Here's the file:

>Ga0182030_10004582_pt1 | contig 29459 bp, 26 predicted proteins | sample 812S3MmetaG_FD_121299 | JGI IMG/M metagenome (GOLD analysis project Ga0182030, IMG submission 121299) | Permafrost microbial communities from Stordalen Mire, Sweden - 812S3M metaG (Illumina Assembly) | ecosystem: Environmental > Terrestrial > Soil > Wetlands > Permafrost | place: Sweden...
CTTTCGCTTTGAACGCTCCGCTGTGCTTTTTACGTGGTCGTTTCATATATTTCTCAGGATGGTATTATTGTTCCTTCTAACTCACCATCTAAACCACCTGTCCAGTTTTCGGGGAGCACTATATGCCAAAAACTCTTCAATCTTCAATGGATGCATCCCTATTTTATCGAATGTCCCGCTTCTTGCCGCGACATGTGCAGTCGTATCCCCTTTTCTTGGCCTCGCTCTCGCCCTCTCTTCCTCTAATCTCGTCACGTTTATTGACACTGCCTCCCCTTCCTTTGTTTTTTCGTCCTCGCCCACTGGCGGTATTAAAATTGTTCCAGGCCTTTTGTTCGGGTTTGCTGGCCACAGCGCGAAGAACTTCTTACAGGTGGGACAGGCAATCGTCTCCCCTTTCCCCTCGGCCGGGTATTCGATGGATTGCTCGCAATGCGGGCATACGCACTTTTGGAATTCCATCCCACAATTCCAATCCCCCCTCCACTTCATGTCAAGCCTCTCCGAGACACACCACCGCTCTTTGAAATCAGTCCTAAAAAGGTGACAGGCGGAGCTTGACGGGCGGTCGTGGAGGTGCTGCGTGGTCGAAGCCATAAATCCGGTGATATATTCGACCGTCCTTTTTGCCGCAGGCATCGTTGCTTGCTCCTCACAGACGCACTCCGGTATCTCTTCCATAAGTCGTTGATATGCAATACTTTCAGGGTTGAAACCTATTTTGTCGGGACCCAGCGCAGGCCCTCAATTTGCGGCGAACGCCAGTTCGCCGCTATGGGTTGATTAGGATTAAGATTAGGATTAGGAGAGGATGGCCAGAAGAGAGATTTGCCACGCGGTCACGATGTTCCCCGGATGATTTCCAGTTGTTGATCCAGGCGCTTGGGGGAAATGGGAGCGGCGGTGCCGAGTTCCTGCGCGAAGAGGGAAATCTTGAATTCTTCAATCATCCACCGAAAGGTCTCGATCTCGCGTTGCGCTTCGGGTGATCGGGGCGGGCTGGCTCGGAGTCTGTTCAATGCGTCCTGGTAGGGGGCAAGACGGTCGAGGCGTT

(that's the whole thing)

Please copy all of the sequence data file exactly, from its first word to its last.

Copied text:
>Ga0182030_10004582_pt1 | contig 29459 bp, 26 predicted proteins | sample 812S3MmetaG_FD_121299 | JGI IMG/M metagenome (GOLD analysis project Ga0182030, IMG submission 121299) | Permafrost microbial communities from Stordalen Mire, Sweden - 812S3M metaG (Illumina Assembly) | ecosystem: Environmental > Terrestrial > Soil > Wetlands > Permafrost | place: Sweden...
CTTTCGCTTTGAACGCTCCGCTGTGCTTTTTACGTGGTCGTTTCATATATTTCTCAGGATGGTATTATTGTTCCTTCTAACTCACCATCTAAACCACCTGTCCAGTTTTCGGGGAGCACTATATGCCAAAAACTCTTCAATCTTCAATGGATGCATCCCTATTTTATCGAATGTCCCGCTTCTTGCCGCGACATGTGCAGTCGTATCCCCTTTTCTTGGCCTCGCTCTCGCCCTCTCTTCCTCTAATCTCGTCACGTTTATTGACACTGCCTCCCCTTCCTTTGTTTTTTCGTCCTCGCCCACTGGCGGTATTAAAATTGTTCCAGGCCTTTTGTTCGGGTTTGCTGGCCACAGCGCGAAGAACTTCTTACAGGTGGGACAGGCAATCGTCTCCCCTTTCCCCTCGGCCGGGTATTCGATGGATTGCTCGCAATGCGGGCATACGCACTTTTGGAATTCCATCCCACAATTCCAATCCCCCCTCCACTTCATGTCAAGCCTCTCCGAGACACACCACCGCTCTTTGAAATCAGTCCTAAAAAGGTGACAGGCGGAGCTTGACGGGCGGTCGTGGAGGTGCTGCGTGGTCGAAGCCATAAATCCGGTGATATATTCGACCGTCCTTTTTGCCGCAGGCATCGTTGCTTGCTCCTCACAGACGCACTCCGGTATCTCTTCCATAAGTCGTTGATATGCAATACTTTCAGGGTTGAAACCTATTTTGTCGGGACCCAGCGCAGGCCCTCAATTTGCGGCGAACGCCAGTTCGCCGCTATGGGTTGATTAGGATTAAGATTAGGATTAGGAGAGGATGGCCAGAAGAGAGATTTGCCACGCGGTCACGATGTTCCCCGGATGATTTCCAGTTGTTGATCCAGGCGCTTGGGGGAAATGGGAGCGGCGGTGCCGAGTTCCTGCGCGAAGAGGGAAATCTTGAATTCTTCAATCATCCACCGAAAGGTCTCGATCTCGCGTTGCGCTTCGGGTGATCGGGGCGGGCTGGCTCGGAGTCTGTTCAATGCGTCCTGGTAGGGGGCAAGACGGTCGAGGCGTT